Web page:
Category Audience Targeting
Multiple agencies have extended beyond brand targeting to include category targeting. For example, an agency could help a big-box retailer use advanced data to identify the viewership trends of the entire category, including the frequent shoppers of any big-box retailer rather than just targeting its own brand loyalists. The increasing sophistication of third-party syndicated TV data sets, combined with first-party customer data provided by an agency, is making category audience targeting quite robust.
For many agencies, the key goal for their programmatic TV campaigns is to extend reach effectively. As the fragmentation of TV and other media has grown, achieving reach goals plays a more important role among marketers’ objectives. The measurement of reach, especially against an advanced audience segment, has historically been a challenge. Today, however, the robust data sets bring greater precision to quantifying reach goals.
For example, an advertiser trying to reach an audience likely to purchase high-end cars can now use advanced data sets to quantify whether its ads are indeed meeting its reach goals. That data, combined with technological advances in campaign optimization, which can now be run automatically every day, can help marketers use data more effectively to capitalize on TV’s inherent strength in reach.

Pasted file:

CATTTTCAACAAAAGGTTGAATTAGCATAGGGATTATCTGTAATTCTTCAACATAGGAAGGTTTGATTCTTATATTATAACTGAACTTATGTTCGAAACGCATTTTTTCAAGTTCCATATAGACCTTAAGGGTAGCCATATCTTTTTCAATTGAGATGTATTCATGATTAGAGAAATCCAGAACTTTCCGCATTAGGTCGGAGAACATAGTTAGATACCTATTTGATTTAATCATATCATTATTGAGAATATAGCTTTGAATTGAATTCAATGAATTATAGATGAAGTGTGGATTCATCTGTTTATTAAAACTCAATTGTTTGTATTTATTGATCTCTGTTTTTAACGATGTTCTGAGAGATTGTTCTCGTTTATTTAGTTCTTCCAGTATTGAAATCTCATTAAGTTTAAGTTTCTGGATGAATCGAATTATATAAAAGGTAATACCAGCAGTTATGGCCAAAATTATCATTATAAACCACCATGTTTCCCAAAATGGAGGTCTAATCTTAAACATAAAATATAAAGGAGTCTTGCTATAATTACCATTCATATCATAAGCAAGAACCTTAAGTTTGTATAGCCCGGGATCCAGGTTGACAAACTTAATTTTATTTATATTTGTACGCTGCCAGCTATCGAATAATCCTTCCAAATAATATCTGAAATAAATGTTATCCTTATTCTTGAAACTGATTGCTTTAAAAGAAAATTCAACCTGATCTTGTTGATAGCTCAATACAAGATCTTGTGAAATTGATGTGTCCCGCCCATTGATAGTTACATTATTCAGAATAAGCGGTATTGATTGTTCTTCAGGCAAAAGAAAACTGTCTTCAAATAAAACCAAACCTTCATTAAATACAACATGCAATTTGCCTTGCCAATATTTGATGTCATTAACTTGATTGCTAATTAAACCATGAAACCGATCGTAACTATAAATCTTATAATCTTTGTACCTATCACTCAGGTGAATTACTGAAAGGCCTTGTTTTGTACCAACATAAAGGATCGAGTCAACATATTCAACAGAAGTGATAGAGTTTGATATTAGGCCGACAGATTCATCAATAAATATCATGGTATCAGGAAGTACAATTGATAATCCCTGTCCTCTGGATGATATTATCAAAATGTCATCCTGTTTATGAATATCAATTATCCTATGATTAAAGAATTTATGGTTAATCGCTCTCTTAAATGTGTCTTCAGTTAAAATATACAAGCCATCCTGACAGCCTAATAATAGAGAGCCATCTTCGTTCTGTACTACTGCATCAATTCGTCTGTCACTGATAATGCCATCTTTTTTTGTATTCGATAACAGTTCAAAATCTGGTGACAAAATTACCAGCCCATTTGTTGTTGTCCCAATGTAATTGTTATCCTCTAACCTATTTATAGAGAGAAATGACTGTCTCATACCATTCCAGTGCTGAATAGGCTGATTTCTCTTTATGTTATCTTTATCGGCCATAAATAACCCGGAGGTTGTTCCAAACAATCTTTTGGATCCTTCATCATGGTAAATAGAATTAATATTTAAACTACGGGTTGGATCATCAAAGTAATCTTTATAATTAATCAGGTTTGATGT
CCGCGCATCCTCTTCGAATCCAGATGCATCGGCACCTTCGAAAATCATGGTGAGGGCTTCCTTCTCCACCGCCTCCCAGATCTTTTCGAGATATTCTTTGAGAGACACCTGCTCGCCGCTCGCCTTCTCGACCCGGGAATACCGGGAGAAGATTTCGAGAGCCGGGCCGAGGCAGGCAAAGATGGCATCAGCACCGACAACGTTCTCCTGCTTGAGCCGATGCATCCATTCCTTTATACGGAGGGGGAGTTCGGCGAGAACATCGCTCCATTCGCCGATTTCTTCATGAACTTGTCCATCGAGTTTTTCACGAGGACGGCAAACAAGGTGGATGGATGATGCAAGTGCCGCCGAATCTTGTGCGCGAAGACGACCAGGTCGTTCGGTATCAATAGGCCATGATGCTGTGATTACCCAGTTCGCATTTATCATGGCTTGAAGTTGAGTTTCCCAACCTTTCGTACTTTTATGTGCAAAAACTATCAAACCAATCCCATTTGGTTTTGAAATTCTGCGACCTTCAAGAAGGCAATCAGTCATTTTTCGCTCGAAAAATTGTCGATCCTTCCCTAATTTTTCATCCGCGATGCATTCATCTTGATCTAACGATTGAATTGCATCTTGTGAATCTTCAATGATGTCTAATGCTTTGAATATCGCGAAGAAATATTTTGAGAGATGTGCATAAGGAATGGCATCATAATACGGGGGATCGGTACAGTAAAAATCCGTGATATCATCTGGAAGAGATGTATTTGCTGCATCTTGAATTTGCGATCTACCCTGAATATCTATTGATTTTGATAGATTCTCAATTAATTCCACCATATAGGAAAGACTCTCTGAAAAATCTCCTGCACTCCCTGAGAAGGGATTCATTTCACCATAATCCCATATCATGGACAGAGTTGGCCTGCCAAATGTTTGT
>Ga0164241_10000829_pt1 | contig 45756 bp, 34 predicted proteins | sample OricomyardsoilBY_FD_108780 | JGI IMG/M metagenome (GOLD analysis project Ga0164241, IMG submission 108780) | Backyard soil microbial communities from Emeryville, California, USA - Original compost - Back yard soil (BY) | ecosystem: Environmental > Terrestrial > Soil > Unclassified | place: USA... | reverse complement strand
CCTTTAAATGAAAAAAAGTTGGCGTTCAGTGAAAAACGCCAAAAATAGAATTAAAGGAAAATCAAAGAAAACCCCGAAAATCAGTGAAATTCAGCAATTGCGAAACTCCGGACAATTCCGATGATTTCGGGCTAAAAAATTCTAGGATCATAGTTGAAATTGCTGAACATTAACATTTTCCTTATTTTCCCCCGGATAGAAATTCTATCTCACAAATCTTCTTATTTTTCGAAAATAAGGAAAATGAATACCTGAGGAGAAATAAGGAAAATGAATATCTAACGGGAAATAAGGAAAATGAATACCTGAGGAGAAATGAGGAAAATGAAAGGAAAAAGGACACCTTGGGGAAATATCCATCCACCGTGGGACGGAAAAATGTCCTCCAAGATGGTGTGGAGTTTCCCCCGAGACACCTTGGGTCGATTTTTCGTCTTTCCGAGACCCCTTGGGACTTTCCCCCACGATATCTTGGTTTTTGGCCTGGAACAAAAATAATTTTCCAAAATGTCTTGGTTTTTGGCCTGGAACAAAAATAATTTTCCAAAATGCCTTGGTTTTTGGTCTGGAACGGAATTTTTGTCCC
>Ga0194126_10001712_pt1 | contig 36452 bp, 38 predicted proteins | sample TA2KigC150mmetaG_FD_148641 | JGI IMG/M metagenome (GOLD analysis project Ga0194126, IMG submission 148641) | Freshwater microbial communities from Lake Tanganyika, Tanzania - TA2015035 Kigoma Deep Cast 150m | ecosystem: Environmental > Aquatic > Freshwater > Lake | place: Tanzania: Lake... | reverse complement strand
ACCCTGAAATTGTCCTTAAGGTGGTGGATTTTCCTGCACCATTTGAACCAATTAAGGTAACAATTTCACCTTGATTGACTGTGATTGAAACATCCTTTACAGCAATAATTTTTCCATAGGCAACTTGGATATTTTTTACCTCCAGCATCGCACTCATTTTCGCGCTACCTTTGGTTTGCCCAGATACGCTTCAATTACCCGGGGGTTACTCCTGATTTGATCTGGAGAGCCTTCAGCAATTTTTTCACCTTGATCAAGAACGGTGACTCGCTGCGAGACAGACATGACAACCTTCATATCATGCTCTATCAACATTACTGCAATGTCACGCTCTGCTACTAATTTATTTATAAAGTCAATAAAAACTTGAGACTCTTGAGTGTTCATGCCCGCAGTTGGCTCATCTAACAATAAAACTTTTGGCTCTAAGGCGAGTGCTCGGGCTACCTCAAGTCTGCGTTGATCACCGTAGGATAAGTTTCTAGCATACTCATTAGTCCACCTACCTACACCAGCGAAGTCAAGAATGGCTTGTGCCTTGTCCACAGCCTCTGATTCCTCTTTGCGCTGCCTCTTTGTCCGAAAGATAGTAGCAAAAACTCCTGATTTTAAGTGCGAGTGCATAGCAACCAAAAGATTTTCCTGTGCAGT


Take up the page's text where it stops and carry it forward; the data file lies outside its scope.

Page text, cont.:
Linear And Nonlinear TV Targeting
The proverbial holy grail of programmatic TV products may be a singular cross-platform targeting and execution capability between linear and nonlinear TV. Creating this product is a substantial undertaking but the groundwork is already coming together. The advanced data sets used to plan and measure across platforms are helping marketers make great strides. And the technology to execute on this data across linear and nonlinear platforms is also beginning to come together.
The demand for these more tailored products is a strong indicator of the continued growth and evolution in programmatic TV. As the advanced data-driven campaigns become more sophisticated, the need for advanced TV technology to plan and execute them grows in concert.
For example, a category audience targeting campaign must balance a high category index with budget goals and CPM goals. These goals are often opposing, and automated planning and execution platforms are needed to evaluate trade-offs of goals against inventory supply in near real time. Otherwise the complexity of manual work becomes overwhelming and threatens to thwart growth.
The proliferation of these products speaks to another important trend for programmatic TV. It helps agencies, along with support from programmatic TV platforms, craft the best that TV has to offer for their client’s needs. Because the use of advanced data is increasingly becoming an industry standard, the conversation is starting to evolve to better understand a myriad of marketer’s needs in the programmatic TV space. It is a positive development in order for agencies and marketers to generate optimal value and share in the success promised by programmatic TV.